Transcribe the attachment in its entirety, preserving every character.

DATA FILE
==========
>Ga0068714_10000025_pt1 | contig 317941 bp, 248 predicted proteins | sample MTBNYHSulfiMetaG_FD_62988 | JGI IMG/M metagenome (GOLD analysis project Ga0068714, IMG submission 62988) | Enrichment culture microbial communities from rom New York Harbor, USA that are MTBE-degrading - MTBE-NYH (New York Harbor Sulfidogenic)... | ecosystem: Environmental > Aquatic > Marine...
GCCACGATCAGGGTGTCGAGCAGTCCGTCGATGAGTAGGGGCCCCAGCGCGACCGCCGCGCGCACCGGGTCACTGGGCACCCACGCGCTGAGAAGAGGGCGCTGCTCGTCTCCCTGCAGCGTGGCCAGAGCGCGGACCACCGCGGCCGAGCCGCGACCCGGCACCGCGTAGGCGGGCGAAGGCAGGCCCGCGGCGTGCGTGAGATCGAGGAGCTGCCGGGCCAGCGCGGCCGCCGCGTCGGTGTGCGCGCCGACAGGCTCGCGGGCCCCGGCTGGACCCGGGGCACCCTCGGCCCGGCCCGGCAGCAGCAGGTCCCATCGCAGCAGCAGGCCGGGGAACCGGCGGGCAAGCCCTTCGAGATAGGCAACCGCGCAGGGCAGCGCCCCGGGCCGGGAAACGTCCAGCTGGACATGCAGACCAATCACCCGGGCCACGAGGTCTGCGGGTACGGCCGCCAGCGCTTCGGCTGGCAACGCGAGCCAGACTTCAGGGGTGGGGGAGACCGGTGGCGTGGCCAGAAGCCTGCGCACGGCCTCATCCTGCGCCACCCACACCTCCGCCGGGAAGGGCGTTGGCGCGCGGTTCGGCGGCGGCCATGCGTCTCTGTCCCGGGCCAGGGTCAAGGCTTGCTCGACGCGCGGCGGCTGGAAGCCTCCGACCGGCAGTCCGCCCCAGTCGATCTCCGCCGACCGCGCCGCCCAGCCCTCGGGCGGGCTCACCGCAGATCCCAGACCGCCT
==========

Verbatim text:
>Ga0068714_10000025_pt1 | contig 317941 bp, 248 predicted proteins | sample MTBNYHSulfiMetaG_FD_62988 | JGI IMG/M metagenome (GOLD analysis project Ga0068714, IMG submission 62988) | Enrichment culture microbial communities from rom New York Harbor, USA that are MTBE-degrading - MTBE-NYH (New York Harbor Sulfidogenic)... | ecosystem: Environmental > Aquatic > Marine...
GCCACGATCAGGGTGTCGAGCAGTCCGTCGATGAGTAGGGGCCCCAGCGCGACCGCCGCGCGCACCGGGTCACTGGGCACCCACGCGCTGAGAAGAGGGCGCTGCTCGTCTCCCTGCAGCGTGGCCAGAGCGCGGACCACCGCGGCCGAGCCGCGACCCGGCACCGCGTAGGCGGGCGAAGGCAGGCCCGCGGCGTGCGTGAGATCGAGGAGCTGCCGGGCCAGCGCGGCCGCCGCGTCGGTGTGCGCGCCGACAGGCTCGCGGGCCCCGGCTGGACCCGGGGCACCCTCGGCCCGGCCCGGCAGCAGCAGGTCCCATCGCAGCAGCAGGCCGGGGAACCGGCGGGCAAGCCCTTCGAGATAGGCAACCGCGCAGGGCAGCGCCCCGGGCCGGGAAACGTCCAGCTGGACATGCAGACCAATCACCCGGGCCACGAGGTCTGCGGGTACGGCCGCCAGCGCTTCGGCTGGCAACGCGAGCCAGACTTCAGGGGTGGGGGAGACCGGTGGCGTGGCCAGAAGCCTGCGCACGGCCTCATCCTGCGCCACCCACACCTCCGCCGGGAAGGGCGTTGGCGCGCGGTTCGGCGGCGGCCATGCGTCTCTGTCCCGGGCCAGGGTCAAGGCTTGCTCGACGCGCGGCGGCTGGAAGCCTCCGACCGGCAGTCCGCCCCAGTCGATCTCCGCCGACCGCGCCGCCCAGCCCTCGGGCGGGCTCACCGCAGATCCCAGACCGCCT